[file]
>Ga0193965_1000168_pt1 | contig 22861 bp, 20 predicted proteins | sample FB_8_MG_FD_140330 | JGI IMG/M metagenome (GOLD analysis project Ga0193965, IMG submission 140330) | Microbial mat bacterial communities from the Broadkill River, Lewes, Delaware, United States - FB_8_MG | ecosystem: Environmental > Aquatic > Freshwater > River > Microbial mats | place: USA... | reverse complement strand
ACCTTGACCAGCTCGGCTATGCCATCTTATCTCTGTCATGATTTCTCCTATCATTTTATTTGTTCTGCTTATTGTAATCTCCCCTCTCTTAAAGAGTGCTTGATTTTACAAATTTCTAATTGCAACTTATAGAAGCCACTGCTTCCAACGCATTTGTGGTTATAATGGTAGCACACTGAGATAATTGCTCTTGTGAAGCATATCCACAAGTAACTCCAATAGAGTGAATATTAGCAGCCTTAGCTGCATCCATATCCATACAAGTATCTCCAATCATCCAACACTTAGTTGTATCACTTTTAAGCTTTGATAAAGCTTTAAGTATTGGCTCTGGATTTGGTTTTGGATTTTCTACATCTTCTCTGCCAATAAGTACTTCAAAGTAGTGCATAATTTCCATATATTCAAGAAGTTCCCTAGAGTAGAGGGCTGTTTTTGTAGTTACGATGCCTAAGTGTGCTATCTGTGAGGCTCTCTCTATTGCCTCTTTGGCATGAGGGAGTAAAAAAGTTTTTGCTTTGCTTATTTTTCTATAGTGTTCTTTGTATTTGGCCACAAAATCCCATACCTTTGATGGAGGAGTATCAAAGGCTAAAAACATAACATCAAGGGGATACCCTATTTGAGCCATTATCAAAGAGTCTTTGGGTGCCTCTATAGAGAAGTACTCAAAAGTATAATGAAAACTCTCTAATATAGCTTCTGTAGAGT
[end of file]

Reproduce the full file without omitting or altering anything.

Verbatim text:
>Ga0193965_1000168_pt1 | contig 22861 bp, 20 predicted proteins | sample FB_8_MG_FD_140330 | JGI IMG/M metagenome (GOLD analysis project Ga0193965, IMG submission 140330) | Microbial mat bacterial communities from the Broadkill River, Lewes, Delaware, United States - FB_8_MG | ecosystem: Environmental > Aquatic > Freshwater > River > Microbial mats | place: USA... | reverse complement strand
ACCTTGACCAGCTCGGCTATGCCATCTTATCTCTGTCATGATTTCTCCTATCATTTTATTTGTTCTGCTTATTGTAATCTCCCCTCTCTTAAAGAGTGCTTGATTTTACAAATTTCTAATTGCAACTTATAGAAGCCACTGCTTCCAACGCATTTGTGGTTATAATGGTAGCACACTGAGATAATTGCTCTTGTGAAGCATATCCACAAGTAACTCCAATAGAGTGAATATTAGCAGCCTTAGCTGCATCCATATCCATACAAGTATCTCCAATCATCCAACACTTAGTTGTATCACTTTTAAGCTTTGATAAAGCTTTAAGTATTGGCTCTGGATTTGGTTTTGGATTTTCTACATCTTCTCTGCCAATAAGTACTTCAAAGTAGTGCATAATTTCCATATATTCAAGAAGTTCCCTAGAGTAGAGGGCTGTTTTTGTAGTTACGATGCCTAAGTGTGCTATCTGTGAGGCTCTCTCTATTGCCTCTTTGGCATGAGGGAGTAAAAAAGTTTTTGCTTTGCTTATTTTTCTATAGTGTTCTTTGTATTTGGCCACAAAATCCCATACCTTTGATGGAGGAGTATCAAAGGCTAAAAACATAACATCAAGGGGATACCCTATTTGAGCCATTATCAAAGAGTCTTTGGGTGCCTCTATAGAGAAGTACTCAAAAGTATAATGAAAACTCTCTAATATAGCTTCTGTAGAGT